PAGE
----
New leaders in Longview

Captain Julie and Major Larry Feist recently were appointed the new leaders of the Salvation Army's Longview post.

During their second week living in Longview, Larry and Julie Feist participated in the Go 4th Festival parade.

Although they’re still learning about their new home, the Salvation Army officers said Tuesday they’re excited to become involved in the community and make a difference.

“We want to leave Longview better than we found it,” Major Larry Feist said.

The couple is the Salvation Army’s fourth pair of new officers in Longview in the last five years, replacing Lts. Matthew and Cameo McQuade. Nothing is certain, but Feist said he and his wife are known for holding longer appointments.

Feist, 55, was commissioned a Salvation Army officer in 1991. He served as a single officer in several locations before meeting and marrying his wife in 2003. Captain Julie Feist, 54, was commissioned an officer in 2006. The couple served together in Lake Havasu City, Ariz., for eight years, then five years in Oroville, Calif.

During their time in Oroville, much of the Feists’ focus was on emergency disaster response, especially during last year’s wildfire season. The town is just south of Paradise, which was mostly destroyed by the deadly Camp Fire in November.

The Feists raised $90,000 in three weeks this spring for an emergency disaster services trailer kitchen and a truck to tow it.

Since arriving in Longview on June 25, the couple has “fallen in love with the community,” Julie Feist said. The couple hope to change lives by learning peoples’ stories and their plans, Larry Feist said.

The Feists said they bring a variety of experiences to the officer positions. Larry Feist said each appointment he’s had over the years prepared him for the next.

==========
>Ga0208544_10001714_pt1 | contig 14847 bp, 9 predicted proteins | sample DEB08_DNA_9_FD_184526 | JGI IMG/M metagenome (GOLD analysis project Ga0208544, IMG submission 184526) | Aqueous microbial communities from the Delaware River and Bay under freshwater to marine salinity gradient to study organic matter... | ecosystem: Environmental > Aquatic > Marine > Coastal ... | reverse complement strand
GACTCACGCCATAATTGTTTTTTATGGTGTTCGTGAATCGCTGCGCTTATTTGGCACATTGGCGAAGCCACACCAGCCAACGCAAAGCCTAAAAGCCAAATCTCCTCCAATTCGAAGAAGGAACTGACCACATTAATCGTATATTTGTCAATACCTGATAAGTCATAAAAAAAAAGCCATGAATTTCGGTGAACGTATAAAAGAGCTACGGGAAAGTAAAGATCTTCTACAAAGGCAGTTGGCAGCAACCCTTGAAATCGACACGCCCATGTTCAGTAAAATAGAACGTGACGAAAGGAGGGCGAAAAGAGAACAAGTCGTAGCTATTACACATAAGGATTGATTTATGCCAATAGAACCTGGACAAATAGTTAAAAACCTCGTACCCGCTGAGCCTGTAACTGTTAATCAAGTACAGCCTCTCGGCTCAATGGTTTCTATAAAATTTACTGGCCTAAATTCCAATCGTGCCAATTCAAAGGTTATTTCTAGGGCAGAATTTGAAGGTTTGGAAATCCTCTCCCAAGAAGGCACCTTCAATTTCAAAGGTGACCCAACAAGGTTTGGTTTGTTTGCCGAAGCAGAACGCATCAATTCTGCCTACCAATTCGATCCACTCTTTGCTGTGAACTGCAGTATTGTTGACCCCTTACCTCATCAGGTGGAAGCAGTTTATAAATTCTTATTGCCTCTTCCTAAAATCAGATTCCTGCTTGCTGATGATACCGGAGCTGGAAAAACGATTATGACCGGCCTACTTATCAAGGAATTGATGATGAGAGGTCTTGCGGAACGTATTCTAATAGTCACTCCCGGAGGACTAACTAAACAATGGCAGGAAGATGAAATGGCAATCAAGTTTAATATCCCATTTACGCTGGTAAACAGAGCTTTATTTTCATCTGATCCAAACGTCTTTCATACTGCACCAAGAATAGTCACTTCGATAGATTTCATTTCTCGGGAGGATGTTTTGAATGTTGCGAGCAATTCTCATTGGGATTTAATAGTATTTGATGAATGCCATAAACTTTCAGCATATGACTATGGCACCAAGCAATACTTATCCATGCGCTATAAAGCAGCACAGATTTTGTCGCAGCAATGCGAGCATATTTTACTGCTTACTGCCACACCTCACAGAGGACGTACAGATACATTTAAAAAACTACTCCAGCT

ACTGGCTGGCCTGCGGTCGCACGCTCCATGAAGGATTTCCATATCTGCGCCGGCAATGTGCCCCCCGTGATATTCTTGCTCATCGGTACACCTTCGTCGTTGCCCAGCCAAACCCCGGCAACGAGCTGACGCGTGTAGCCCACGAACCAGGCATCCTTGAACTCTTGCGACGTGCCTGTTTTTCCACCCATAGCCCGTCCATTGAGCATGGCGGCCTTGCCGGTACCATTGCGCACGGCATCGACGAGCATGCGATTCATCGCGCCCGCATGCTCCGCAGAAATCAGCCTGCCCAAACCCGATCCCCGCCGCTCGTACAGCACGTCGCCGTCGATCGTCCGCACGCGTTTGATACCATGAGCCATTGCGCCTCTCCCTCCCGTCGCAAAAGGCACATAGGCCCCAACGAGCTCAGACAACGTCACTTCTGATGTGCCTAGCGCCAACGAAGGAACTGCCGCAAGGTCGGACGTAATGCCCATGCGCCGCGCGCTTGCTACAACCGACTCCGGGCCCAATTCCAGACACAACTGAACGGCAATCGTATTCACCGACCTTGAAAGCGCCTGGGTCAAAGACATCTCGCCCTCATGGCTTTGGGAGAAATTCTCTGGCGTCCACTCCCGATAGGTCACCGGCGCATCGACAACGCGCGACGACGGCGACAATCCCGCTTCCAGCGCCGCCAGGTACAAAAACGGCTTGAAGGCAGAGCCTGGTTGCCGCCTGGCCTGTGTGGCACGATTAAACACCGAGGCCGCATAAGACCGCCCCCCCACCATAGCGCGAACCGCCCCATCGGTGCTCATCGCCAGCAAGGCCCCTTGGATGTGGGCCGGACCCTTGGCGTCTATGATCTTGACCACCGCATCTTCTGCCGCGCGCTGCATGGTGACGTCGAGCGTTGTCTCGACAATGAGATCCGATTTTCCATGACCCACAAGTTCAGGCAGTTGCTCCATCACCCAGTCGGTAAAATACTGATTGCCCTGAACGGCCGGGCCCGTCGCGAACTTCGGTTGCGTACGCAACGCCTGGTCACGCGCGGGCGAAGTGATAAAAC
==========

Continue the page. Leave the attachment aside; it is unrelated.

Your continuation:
“There’s a lot happening here. We’re better prepared to address those things, he said. “It’s hard when you’re a deer in the headlights.”

When it comes to Cowlitz County’s homelessness problem, Feist said they plan to find and try to meet the unmet need.

Julie Feist said they want to make sure the Salvation Army is not duplicating services and is offering clients something they can’t get anywhere else. The Feists said they are working with the organization’s social services director to find out where the gap in services is.

The Salvation Army provides services for homeless or those at risk of becoming homeless including case management, limited emergency rent assistance, food boxes and a hot lunch program. The organization also operates the Hope House transitional housing program.

Feist said recently the commander for the Salvation Army’s western territory challenged the posts to double the impact of homeless assistance programs and to increase homeless prevention services.

Larry Feist said the agency is also trying to start a shower program for homeless people. They are working out funding and liability concerns. His wife said they want to make sure programs they start can be funded long-term.

The Salvation Army relies heavily on donations, primarily raised by its annual Red Kettle Campaign. Nationally, money raised from the kettle drive has declined over the last few years, linked to declining use of cash, retail shopping and difficulty hiring ringers. The campaign raised $142.7 million in 2018, down from $144.5 million in 2017.

In November, Lora Marini Baker, Salvation Army spokeswoman for the Northwest Division, wouldn’t share the exact amount raised in this region, but she said the kettle numbers for the region have been up year after year.

Larry Feist said one goal he has for the campaign is for all the bell ringers to be volunteers. Although Feist said he doesn’t know the local ratio of volunteers to paid ringers, cutting that expense should help the campaign make more money overall.

The couple hopes to create relationships with other service organizations and clubs in the community, Julie Feist said. She plans to join the Kiwanis Club and her husband hopes to join a Rotary Club.

“It’s all about building relationships and helping people,” she said.

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